Watson to help soldiers adjust to civilian life

Supercomputer’s brain can be picked regarding tax, pensions, job information and other benefits

 IBM Watson supercomputer has been integrated into a cloud-based tool from USAA, a financial services provider for the military community.  Photograph: Sean Gallup/Getty Images

IBM Watson supercomputer has been integrated into a cloud-based tool from USAA, a financial services provider for the military community. Photograph: Sean Gallup/Getty Images

Mon, Aug 4, 2014, 01:05

IBM Ireland’s Vincent McKey has said the introduction of the company’s cognitive technology supercomputer, Watson, into an online guide that helps US military personnel readjust to civilian life will be followed by a number of “insurance, wealth management and healthcare” products utilising the technology in the near future.

Watson, which up to now had been known mainly for beating human competitors on US general knowledge gameshow Jeopardy!, has been integrated into a cloud-based tool from USAA, a financial services provider for the military community.

The USAA and IBM link-up marks the first product to commercialise the use of Watson as a consumer-facing application.

“It makes recommendations and backs up recommendations and why it sends you down a specific path,” said McKey, IBM Ireland’s business development manager.

“It has that capability of sending you down a path that’s more suited or more geared towards your capabilities and expertise.”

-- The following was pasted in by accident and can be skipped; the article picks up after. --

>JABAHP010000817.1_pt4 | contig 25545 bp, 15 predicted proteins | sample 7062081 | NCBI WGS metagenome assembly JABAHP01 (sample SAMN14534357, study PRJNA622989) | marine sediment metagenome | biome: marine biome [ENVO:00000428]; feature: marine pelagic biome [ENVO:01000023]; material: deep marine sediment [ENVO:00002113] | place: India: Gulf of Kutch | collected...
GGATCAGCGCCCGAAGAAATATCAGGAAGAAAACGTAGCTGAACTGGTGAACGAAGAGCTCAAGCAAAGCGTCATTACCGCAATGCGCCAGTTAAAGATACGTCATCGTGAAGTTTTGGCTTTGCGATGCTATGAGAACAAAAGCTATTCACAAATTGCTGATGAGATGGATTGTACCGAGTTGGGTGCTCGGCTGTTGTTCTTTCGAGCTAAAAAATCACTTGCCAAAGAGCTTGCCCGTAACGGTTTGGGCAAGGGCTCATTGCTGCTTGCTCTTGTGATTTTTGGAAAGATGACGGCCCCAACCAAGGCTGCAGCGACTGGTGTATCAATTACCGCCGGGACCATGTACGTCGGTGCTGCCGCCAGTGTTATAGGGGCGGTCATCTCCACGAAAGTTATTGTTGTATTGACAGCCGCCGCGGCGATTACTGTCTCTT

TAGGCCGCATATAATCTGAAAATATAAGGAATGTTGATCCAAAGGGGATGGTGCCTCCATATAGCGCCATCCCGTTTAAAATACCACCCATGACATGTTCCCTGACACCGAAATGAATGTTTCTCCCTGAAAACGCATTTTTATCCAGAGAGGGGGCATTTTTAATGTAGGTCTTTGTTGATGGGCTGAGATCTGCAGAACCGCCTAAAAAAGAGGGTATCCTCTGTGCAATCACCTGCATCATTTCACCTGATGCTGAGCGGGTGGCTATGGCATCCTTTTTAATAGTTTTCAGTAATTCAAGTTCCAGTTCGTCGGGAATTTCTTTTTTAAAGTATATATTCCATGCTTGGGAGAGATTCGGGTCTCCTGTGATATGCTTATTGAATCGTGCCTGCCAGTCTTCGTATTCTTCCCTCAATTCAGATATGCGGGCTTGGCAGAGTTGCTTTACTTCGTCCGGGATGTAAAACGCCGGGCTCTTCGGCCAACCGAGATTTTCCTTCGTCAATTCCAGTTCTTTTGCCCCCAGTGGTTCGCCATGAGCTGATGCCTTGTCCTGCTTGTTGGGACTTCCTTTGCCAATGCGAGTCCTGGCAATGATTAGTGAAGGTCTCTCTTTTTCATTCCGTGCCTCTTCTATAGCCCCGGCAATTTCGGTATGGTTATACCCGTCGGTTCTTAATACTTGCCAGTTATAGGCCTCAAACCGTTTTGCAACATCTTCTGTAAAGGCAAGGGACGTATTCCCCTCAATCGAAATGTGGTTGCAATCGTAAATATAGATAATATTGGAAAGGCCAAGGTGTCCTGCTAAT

Those among the 155,000-plus people leaving the US military each year can pick Watson’s brain on questions regarding tax, pensions, job information, military benefits and other items stored on more than 3,000 documents related to military transitions which Watson has examined.

Specific queries can include “how do I make the most of the post-9/11 GI Bill”, a program that provides up to 36 months of education benefits.

Blackrock-based career consultant Andrée Harpur has worked with a number of military personnel as they step back into a more regular working life, and she welcomed the “Engagement Advisor” as the Watson-USAA project is officially known.

“I think it’s brilliant for concrete information – a lot of people leaving the army would need to know about their benefits, pensions, how to invest their lump sum, how to manage that and that kind of thing.”

John Deely, an organisational psychologist with career guidance company Pinpoint, told The Irish Times that while initial advice on a post-military life would certainly be helped by the Engagement Advisor, many ex-military personnel will still likely to have some “key questions” to answer from a career perspective in particular, once they log off from the USAA website.

Ms Harpur agreed: “I would find with all of my clients without exception, nobody goes straight from A to Z – there are always mitigating factors and those factors require subtle bits of information and that’s probably where sitting opposite somebody one-to-one comes in.”